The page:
Bryan Muth, D.C., is a 2008 graduate of Palmer College's Florida Campus. Dr. Muth joined Standard Process Inc. in 2009 as part of the team facilitating the company's award-winning health and wellness program. He provides chiropractic treatment, nutritional counseling and personal training for the company's nearly 300 employees.

"There are so many advantages to this approach to wellness, not only for me, but for the employees and the company," Dr. Muth says. "I make a difference by giving adjustments and providing nutritional counseling. I then get the chance to physically walk into my patients' work environment and make modifications on site! And of course I am experiencing what every chiropractor wants to see … better health due to greater compliance."

Standard Process, headquartered in Palmyra, Wis., has been providing health care professionals with nutritional whole food supplements for more than 80 years. "I am fortunate to work for a company that truly does put their employees number one," Dr. Muth says. "Standard Process realized long ago that a happy employee is a productive employee. By putting wellness initiatives in place to help employees enjoy a better work/life balance, the company has experienced happier, better- focused employees. Additionally, convenience equals compliance. The convenience of being right on location keeps patient compliance relatively high. Compliance means patients get better faster and are able to return to work and continue being productive for the company."

There are three chiropractors on staff at Standard Process. In addition to Dr. Muth, Paul Frank, D.C., and Georgia Nab, D.C., are also employed full-time with the company. "I think we've been very well received," says Dr. Muth. All three of us have great relationships with the employees. We all have very different personalities and different areas of expertise. Also, our hours vary, allowing for all first-, second- and third-shift employees to take advantage of our services."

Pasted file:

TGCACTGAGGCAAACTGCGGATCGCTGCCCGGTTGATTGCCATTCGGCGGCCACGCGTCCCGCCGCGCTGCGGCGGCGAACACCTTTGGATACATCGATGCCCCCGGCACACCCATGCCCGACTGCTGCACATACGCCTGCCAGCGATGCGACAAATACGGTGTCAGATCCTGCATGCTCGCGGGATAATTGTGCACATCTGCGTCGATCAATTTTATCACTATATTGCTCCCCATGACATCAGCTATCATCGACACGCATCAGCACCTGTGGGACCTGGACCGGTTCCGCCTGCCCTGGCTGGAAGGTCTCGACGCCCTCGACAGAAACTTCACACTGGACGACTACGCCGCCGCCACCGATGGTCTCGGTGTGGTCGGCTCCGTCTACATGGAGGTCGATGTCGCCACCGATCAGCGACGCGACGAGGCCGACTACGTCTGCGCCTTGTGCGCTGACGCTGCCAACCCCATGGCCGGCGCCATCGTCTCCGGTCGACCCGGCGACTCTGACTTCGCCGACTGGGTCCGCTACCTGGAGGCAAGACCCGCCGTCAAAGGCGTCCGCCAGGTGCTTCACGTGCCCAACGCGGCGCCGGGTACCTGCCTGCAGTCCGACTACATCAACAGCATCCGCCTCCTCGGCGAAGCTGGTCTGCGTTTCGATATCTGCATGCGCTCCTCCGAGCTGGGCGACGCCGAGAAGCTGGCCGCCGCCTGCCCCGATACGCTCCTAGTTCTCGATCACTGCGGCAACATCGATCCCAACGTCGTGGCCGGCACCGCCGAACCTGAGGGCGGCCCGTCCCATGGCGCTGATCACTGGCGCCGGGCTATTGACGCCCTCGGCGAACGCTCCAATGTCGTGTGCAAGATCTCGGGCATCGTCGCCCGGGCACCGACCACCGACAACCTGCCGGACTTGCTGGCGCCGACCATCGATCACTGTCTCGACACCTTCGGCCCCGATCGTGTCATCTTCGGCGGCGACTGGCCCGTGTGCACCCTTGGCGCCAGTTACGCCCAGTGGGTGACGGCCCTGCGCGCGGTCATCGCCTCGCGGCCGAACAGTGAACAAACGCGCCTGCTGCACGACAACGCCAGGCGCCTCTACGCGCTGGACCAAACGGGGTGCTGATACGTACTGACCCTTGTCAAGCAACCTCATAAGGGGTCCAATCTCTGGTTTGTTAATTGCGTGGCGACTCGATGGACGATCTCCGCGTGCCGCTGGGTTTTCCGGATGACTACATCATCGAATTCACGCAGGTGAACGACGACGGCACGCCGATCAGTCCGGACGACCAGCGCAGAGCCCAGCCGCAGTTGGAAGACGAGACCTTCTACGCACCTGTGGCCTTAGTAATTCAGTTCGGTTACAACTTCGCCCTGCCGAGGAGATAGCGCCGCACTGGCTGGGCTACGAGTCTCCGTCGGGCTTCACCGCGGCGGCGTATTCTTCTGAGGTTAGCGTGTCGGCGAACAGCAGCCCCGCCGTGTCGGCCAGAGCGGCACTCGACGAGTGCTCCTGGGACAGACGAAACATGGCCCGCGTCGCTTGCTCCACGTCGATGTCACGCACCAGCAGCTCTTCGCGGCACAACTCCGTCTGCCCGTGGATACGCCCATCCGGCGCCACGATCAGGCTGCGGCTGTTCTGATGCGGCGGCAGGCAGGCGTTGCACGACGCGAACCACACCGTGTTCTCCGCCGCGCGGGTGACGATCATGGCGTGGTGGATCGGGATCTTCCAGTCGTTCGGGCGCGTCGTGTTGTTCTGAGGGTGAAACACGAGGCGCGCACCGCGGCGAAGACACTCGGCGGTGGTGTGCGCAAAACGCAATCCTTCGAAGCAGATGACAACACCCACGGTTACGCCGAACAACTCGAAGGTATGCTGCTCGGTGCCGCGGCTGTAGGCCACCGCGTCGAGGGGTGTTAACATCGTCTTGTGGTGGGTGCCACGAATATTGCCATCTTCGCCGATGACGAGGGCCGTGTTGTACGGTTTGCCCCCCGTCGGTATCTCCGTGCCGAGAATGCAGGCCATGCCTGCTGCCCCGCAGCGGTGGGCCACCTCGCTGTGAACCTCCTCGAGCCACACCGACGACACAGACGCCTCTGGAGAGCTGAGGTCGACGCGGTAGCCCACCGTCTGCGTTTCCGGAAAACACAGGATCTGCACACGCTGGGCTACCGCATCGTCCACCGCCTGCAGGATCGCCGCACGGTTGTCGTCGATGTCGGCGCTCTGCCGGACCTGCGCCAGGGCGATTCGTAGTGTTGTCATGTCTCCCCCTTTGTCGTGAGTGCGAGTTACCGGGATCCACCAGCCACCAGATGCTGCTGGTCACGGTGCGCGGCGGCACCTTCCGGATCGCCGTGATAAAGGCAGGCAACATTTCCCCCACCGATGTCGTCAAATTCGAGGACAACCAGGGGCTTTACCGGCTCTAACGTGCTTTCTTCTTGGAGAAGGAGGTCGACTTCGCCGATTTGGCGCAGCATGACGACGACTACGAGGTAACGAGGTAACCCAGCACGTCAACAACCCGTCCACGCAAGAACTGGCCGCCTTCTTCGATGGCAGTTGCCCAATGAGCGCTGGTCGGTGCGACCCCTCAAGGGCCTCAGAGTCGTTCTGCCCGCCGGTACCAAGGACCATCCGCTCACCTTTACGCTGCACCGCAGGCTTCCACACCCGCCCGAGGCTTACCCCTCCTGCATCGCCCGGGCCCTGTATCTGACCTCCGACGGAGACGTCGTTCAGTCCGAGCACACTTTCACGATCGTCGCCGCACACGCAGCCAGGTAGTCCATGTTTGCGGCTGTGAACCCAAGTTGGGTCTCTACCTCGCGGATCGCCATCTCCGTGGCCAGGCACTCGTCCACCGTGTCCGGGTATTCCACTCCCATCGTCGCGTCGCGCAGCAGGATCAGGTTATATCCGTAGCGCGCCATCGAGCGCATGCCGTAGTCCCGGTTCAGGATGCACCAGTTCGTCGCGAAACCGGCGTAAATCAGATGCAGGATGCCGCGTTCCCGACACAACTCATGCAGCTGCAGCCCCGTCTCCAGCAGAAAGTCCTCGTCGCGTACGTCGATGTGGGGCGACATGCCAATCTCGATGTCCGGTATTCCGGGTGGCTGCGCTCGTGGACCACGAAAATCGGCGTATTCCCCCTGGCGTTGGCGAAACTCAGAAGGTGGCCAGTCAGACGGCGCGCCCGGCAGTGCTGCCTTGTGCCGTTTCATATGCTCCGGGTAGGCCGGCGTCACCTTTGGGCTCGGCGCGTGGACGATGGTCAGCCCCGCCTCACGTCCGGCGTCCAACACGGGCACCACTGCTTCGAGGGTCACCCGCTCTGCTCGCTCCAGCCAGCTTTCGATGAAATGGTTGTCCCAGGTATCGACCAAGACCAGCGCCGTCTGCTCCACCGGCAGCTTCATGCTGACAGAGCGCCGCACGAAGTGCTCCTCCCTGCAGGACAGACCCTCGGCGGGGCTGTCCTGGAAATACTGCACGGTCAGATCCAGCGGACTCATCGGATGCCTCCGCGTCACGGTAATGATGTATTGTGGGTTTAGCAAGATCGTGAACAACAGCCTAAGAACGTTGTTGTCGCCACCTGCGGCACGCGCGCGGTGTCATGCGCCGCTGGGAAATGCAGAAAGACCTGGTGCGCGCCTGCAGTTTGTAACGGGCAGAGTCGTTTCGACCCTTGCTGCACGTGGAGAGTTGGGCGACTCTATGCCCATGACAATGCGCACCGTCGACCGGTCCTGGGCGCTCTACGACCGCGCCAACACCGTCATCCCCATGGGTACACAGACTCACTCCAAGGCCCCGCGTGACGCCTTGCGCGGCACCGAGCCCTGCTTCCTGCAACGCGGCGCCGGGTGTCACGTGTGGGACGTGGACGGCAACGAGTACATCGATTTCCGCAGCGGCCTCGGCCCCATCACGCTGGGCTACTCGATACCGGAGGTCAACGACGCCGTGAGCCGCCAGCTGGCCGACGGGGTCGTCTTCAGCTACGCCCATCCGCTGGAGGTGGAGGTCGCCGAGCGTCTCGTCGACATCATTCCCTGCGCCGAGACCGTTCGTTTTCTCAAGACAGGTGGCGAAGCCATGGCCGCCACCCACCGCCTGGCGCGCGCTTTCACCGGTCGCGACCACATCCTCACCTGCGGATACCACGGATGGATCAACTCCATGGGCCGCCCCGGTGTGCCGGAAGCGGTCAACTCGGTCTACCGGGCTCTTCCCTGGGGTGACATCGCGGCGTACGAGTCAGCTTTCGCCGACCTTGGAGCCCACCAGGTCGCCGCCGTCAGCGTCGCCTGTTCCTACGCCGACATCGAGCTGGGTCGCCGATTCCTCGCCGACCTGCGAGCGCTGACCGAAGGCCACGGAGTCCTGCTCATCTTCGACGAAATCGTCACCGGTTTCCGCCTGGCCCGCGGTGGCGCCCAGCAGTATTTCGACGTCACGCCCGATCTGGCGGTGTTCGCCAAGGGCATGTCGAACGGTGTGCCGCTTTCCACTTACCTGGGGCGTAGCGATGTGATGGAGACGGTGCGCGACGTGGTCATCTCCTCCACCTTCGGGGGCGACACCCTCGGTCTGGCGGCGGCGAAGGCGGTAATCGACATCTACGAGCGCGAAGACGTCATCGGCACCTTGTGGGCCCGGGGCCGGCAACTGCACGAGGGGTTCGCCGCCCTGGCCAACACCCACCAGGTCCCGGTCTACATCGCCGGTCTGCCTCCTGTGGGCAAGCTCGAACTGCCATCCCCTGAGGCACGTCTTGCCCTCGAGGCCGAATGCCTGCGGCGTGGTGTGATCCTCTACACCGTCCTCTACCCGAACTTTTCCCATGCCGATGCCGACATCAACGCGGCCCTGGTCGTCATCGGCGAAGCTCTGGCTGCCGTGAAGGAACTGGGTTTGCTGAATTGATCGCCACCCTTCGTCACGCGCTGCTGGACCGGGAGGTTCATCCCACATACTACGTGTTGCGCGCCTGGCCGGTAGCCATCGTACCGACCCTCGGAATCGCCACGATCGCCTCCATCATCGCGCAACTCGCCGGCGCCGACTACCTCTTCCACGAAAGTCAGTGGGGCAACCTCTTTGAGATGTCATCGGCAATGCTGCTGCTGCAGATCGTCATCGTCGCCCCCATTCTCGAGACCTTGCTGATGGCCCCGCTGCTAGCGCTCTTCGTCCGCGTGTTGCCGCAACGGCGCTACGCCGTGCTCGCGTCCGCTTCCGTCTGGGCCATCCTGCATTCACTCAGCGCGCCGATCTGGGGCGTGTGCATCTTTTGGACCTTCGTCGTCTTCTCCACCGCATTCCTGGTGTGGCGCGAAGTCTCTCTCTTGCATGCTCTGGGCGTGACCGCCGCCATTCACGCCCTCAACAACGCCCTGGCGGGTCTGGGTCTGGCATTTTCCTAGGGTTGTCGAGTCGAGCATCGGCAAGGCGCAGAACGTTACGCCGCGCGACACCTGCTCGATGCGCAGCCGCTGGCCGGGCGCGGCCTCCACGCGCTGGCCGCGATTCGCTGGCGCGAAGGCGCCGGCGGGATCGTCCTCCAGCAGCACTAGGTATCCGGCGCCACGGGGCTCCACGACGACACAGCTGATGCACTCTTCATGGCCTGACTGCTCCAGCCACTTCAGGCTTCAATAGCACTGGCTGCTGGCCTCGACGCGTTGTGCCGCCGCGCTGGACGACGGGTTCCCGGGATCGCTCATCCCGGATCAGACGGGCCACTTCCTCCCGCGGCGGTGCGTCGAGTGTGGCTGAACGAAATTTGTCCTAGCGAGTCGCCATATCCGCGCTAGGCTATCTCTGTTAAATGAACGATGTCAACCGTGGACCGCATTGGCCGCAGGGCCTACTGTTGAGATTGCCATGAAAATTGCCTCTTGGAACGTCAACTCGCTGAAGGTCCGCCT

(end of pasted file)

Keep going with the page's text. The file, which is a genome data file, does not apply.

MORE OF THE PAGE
In the last year, Dr. Muth had nearly 3,800 visits (chiropractic and nutrition). This year, he expects to have even more visits because Standard Process has extended the benefit of on-site chiropractic, nutritional and fitness services to the employees' spouses. The spouses can also go online and sign up for an appointment at the company's corporate headquarters. "Eventually, I personally would also like to see on-site services extended to the employees' dependents," adds Dr. Muth.

According to Dr. Muth, his education at Palmer's Florida Campus was imperative to his preparation for his current position. "Before attending Palmer I never realized that the four pillars of health included educating the patient, chiropractic care, physical fitness and nutrition. Palmer helped me to understand this idea and laid the groundwork for me to succeed in my current position. Those four pillars are the foundation of our Corporate Wellness Program."